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Opinion

Wait, a Black history course has no educational value?

Feb 01, 2023

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Adrienne Lawrence

Legal analyst, law professor & award-winning author

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In January 2023, a couple of days after Tyre Nichols was severely beaten by police officers and died, the Florida Department of Education banned a new Advanced Placement course on Black studies. In a letter notifying the College Board of Florida’s decision, officials said, “the content of this course … significantly lacks educational value.” Florida Gov. Ron DeSantis called the course indoctrination that promotes a “political agenda.” As Straight Arrow News contributor Adrienne Lawrence argues, it’s not surprising, as we enter Black History Month, that Gov. DeSantis and others prefer to stick to a colorblind narrative that acts as though racism, colorism and anti-Blackness do not exist.

DeSantis would like you to believe that the stark and growing racial wealth gap between Black and white Americans is simply attributable to Black people not working hard enough. Yeah, ignore the absence of generational wealth that most white people have accumulated, because the U.S. government has given their grandparents and ancestors land and loans denied to Black Americans.

We give access to opportunities that Black Americans could not have. DeSantis also wants you to believe that Black people have higher rates of arrest and incarceration because somehow we’re more criminal, even though research has confirmed for decades that Black and white people commit crimes at the same rates.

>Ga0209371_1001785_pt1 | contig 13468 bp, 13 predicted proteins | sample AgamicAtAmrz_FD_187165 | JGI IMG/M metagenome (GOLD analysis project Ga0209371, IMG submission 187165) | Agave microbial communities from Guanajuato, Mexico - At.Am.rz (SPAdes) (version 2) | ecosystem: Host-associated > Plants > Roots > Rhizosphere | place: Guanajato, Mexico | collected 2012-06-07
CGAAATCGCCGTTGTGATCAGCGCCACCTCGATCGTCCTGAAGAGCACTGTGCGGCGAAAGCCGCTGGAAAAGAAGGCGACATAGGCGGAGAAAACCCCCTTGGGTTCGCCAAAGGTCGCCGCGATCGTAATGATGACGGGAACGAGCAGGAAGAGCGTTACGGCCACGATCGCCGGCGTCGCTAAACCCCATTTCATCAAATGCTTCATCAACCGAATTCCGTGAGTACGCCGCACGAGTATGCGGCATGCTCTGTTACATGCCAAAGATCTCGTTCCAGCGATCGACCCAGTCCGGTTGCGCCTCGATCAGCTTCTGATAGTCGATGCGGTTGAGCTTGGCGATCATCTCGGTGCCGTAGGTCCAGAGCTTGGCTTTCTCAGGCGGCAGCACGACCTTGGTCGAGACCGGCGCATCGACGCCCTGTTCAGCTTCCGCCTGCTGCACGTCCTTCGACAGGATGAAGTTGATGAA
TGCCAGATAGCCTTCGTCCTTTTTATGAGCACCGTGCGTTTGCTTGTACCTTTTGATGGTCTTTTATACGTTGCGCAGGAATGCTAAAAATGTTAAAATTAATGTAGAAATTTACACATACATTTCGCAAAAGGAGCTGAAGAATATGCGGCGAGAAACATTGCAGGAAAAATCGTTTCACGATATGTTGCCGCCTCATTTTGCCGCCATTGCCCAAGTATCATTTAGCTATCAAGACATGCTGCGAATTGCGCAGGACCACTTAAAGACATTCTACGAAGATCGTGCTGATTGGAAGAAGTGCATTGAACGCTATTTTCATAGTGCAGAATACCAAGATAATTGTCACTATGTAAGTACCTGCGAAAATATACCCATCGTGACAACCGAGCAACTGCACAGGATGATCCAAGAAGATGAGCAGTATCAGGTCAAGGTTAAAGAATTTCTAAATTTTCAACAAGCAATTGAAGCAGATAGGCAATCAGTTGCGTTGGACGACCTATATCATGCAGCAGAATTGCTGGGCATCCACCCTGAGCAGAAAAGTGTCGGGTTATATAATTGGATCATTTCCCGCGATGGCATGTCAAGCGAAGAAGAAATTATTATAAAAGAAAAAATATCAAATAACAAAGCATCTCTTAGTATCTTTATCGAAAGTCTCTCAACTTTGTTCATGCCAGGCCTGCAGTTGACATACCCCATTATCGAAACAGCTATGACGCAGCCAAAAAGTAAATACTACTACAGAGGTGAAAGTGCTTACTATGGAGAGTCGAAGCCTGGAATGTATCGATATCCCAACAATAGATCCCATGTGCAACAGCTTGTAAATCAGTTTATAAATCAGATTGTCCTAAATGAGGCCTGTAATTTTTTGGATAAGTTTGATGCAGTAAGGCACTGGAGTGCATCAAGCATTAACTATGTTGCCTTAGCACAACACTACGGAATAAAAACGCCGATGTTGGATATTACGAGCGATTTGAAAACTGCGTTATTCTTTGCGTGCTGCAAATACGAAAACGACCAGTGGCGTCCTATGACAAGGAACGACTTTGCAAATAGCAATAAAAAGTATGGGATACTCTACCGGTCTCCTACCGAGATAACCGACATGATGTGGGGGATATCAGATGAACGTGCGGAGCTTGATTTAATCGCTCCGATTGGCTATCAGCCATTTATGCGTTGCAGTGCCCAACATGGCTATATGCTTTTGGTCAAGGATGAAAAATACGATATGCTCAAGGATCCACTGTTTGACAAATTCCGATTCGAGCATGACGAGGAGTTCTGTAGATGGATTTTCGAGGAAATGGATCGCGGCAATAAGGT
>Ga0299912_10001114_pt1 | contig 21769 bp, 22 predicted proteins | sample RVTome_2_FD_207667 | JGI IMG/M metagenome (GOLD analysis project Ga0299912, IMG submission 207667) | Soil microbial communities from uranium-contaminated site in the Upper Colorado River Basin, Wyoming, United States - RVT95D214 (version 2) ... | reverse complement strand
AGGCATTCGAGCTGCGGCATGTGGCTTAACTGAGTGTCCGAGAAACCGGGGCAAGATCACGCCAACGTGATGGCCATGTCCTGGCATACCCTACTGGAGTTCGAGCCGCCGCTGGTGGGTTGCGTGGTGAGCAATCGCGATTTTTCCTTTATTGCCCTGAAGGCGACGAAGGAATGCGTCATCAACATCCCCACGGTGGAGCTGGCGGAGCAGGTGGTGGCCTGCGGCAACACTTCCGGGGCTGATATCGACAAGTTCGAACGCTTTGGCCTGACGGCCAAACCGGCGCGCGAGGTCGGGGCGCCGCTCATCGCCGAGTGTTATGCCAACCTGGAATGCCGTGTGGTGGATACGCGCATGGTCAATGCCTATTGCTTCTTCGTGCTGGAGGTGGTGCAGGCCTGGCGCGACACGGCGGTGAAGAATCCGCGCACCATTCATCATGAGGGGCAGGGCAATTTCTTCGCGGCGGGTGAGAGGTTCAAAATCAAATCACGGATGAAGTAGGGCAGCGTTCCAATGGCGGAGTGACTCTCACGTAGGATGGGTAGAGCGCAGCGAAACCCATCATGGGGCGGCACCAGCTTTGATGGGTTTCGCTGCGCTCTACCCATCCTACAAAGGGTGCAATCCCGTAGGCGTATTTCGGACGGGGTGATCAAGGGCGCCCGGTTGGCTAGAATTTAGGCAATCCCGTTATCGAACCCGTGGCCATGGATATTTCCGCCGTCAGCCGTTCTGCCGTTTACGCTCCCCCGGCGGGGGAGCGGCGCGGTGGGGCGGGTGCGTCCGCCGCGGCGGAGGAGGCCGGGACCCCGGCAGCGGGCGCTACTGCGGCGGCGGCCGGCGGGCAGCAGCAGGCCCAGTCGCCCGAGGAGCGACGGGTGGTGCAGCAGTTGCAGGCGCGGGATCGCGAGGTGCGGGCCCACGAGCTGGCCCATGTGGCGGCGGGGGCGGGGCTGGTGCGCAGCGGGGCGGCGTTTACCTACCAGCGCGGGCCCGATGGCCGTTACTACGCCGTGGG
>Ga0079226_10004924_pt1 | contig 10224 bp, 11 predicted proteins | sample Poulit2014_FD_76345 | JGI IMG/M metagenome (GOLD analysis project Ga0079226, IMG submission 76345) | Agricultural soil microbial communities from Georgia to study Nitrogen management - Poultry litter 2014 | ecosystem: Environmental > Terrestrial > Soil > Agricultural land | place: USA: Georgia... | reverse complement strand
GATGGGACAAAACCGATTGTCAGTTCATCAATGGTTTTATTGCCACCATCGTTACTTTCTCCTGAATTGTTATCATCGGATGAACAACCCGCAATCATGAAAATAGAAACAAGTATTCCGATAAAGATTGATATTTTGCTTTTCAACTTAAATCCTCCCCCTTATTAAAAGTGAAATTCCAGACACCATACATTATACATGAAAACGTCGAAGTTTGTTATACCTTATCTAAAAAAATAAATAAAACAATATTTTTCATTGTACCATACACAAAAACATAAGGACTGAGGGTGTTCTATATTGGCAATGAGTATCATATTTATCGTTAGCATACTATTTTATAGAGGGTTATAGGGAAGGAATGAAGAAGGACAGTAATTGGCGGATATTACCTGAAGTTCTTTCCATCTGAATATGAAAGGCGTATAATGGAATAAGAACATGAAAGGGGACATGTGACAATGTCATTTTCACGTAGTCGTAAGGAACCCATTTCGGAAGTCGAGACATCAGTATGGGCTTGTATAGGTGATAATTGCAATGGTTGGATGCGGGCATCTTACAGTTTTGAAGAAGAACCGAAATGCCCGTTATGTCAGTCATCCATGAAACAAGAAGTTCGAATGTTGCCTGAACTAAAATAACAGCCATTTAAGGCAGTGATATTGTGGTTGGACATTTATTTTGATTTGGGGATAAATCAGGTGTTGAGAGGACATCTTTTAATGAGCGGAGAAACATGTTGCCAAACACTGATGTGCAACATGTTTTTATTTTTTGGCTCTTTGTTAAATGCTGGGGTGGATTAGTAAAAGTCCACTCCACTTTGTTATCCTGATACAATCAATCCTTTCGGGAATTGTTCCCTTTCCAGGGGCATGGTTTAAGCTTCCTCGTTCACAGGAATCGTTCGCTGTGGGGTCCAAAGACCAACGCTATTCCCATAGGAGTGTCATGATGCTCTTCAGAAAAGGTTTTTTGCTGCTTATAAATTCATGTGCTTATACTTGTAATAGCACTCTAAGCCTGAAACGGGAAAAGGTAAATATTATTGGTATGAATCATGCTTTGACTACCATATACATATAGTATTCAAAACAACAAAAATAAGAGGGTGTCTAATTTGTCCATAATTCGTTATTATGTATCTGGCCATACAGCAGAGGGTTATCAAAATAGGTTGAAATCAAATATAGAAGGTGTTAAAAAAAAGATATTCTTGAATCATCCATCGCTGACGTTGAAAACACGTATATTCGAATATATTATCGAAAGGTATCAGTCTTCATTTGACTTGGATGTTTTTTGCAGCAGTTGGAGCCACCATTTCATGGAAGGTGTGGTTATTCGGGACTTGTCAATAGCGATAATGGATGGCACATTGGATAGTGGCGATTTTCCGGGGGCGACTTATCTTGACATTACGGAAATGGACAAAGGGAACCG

So many lies here and they’re perpetuated to maintain a system of supremacy, white supremacy that is. Now DeSantis defended his attack on the AP African American History course by claiming that the content advances Black queer theory… That too is ignorant. 

In a general sense, queer theory looks at how our society creates and reinforces cis-heteronormativity, how this world impacts LGBTQ+ people and not Black queer theory would appreciate the full intersectionality of the lived experiences of Black change makers. 

Marsha P. Johnson, for example, was a Black trans activist who led the way in Stonewall in the fight for gay rights. It’d be intellectually dishonest to omit how her gender identity impacted her journey and achievements. But of course DeSantis can’t have students learn the truth, as we all know truth is power. 

Instead of pushing back, College Board has revised the course now reportedly in response to feedback from students and educators. That’s weakness. This drive to whitewash history and shield whiteness from facts, that hurts our nation and keeps us from healing. Black history is American history. Black experiences are valid and Black contributions are vast. We won’t be erased. 

Happy Black History Month.

As we enter Black History Month, I would be remiss if I didn’t reflect on the recent efforts to erase the experiences and accomplishments of Black Americans, a venture that Ron DeSantis appears to be leading the charge of.

The Florida governor’s removal of the Advanced Placement African American History course from the high schools in his state is nothing short of blatant racism. You can’t tell me that learning about the history of Black people in the United States has no educational value.